When FATCA was signed by Barack Obama in 2010, many commentators were quick to argue that such 'breathtakingly extra-territorial' provisions would never come to fruition. Fast-forward only a few years and those five letters, FATCA, have become etched in the minds of exasperated US taxpayers (many of whom are queuing outside embassies around the globe to return their passports) and left financial institutions worldwide having to deal with the ultimate compliance nightmare.
Nevertheless, what has now become clear is that a strong precedent was set four years ago and countries are now following suit in this move from the traditional exchange of information 'on request' to a new era of automatic exchange of data.
It is in this context that the UK has embraced the US FATCA approach but targeting specific jurisdictions. The UK has entered into a number of automatic disclosure of information agreements with the Crown Dependencies and the British Overseas Territories, traditional offshore banking centres. These agreements have quickly been collectively rebranded as 'UK FATCA' or 'Mini FATCA'. At the time of writing, reciprocal agreements have been entered into with the Isle of Man, Jersey, Guernsey and Gibraltar, whilst non-reciprocal agreements have been signed with Cayman, Bermuda, Montserrat, Turks and Caicos, British Virgin Islands and Anguilla.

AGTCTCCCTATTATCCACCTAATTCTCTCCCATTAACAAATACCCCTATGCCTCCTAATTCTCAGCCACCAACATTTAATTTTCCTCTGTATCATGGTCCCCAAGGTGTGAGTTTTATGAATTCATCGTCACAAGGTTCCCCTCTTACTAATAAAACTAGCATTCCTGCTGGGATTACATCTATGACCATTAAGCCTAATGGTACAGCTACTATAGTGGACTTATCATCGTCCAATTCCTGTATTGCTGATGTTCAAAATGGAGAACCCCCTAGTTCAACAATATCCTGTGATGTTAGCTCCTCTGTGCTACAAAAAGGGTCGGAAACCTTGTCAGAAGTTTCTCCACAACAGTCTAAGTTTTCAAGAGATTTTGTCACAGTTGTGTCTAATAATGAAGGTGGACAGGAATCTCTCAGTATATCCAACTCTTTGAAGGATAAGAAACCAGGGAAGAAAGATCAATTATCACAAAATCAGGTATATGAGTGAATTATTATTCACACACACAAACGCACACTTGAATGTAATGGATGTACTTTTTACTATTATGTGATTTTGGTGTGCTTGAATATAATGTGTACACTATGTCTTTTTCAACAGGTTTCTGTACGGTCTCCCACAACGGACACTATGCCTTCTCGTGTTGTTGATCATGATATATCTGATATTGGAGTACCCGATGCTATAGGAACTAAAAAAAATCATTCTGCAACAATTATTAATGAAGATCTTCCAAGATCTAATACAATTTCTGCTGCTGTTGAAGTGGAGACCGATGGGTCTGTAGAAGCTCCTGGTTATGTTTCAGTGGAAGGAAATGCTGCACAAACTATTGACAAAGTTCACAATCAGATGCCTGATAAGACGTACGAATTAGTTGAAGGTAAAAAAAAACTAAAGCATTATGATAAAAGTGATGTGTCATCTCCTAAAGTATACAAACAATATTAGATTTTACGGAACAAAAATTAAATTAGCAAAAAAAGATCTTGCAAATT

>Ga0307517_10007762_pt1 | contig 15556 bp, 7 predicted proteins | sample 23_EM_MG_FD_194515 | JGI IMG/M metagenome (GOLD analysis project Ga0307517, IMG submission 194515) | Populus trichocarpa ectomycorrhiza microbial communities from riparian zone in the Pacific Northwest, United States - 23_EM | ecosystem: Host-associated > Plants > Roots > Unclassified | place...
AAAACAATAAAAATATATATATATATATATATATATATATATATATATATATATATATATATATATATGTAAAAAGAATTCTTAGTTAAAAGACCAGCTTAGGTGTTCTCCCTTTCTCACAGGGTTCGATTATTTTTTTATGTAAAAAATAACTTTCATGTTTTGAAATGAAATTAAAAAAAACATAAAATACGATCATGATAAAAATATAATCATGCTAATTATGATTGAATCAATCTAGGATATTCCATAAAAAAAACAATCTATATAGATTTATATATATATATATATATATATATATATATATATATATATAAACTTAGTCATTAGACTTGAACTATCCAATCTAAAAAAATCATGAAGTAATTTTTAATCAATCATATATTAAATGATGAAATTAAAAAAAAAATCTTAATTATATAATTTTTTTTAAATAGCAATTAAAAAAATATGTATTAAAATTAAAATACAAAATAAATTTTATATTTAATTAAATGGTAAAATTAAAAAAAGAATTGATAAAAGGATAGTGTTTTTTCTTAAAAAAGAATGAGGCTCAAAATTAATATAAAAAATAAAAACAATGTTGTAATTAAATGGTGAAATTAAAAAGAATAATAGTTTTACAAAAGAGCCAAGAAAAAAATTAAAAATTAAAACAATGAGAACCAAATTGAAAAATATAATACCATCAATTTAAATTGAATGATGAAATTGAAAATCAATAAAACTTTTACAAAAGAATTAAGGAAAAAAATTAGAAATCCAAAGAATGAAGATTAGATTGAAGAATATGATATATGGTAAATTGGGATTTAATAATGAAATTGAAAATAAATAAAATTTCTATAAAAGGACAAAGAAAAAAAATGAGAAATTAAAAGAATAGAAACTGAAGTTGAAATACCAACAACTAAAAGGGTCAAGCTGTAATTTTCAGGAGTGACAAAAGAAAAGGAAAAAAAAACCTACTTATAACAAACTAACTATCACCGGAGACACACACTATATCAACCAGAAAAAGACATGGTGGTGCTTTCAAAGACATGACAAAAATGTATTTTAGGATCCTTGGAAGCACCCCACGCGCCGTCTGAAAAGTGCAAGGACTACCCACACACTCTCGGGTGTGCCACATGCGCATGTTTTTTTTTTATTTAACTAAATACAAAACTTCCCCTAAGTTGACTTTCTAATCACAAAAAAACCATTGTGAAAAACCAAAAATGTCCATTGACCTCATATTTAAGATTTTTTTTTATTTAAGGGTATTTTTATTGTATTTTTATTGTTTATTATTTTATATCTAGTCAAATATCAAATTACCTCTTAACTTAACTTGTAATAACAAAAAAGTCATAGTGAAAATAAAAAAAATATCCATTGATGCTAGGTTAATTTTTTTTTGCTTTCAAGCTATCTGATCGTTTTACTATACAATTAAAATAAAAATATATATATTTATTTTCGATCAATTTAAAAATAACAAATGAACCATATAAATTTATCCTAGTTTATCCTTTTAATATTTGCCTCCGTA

With these agreements, an ever more stretched HM Revenue & Customs (HMRC) is delegating the role of 'fiscal police' to foreign financial institutions, entrusting them with the task of undertaking a careful due diligence to identify any so called 'reportable accounts' - that is any account where the account holder is either a UK resident individual, partnership or unlisted company (in FATCA talk, a 'UK specified person') or a non-UK entity 'controlled' by a UK specified person (by way of example, this will include settlors, trustees, protectors and beneficiaries of trusts) - and provide extensive information about these accounts and their owners/beneficiaries.
Tax authorities in the Crown Dependencies will have up to 30 September 2016 to exchange information with HMRC for years 2014 and 2015.
Resident Non Domiciled individuals are not exempt from the new disclosure obligations and might feel that their cherished privacy about their offshore affairs is being dented.
Nevertheless, HMRC has not done away completely with the favourable treatment of so called 'res non doms' and has introduced an alternative...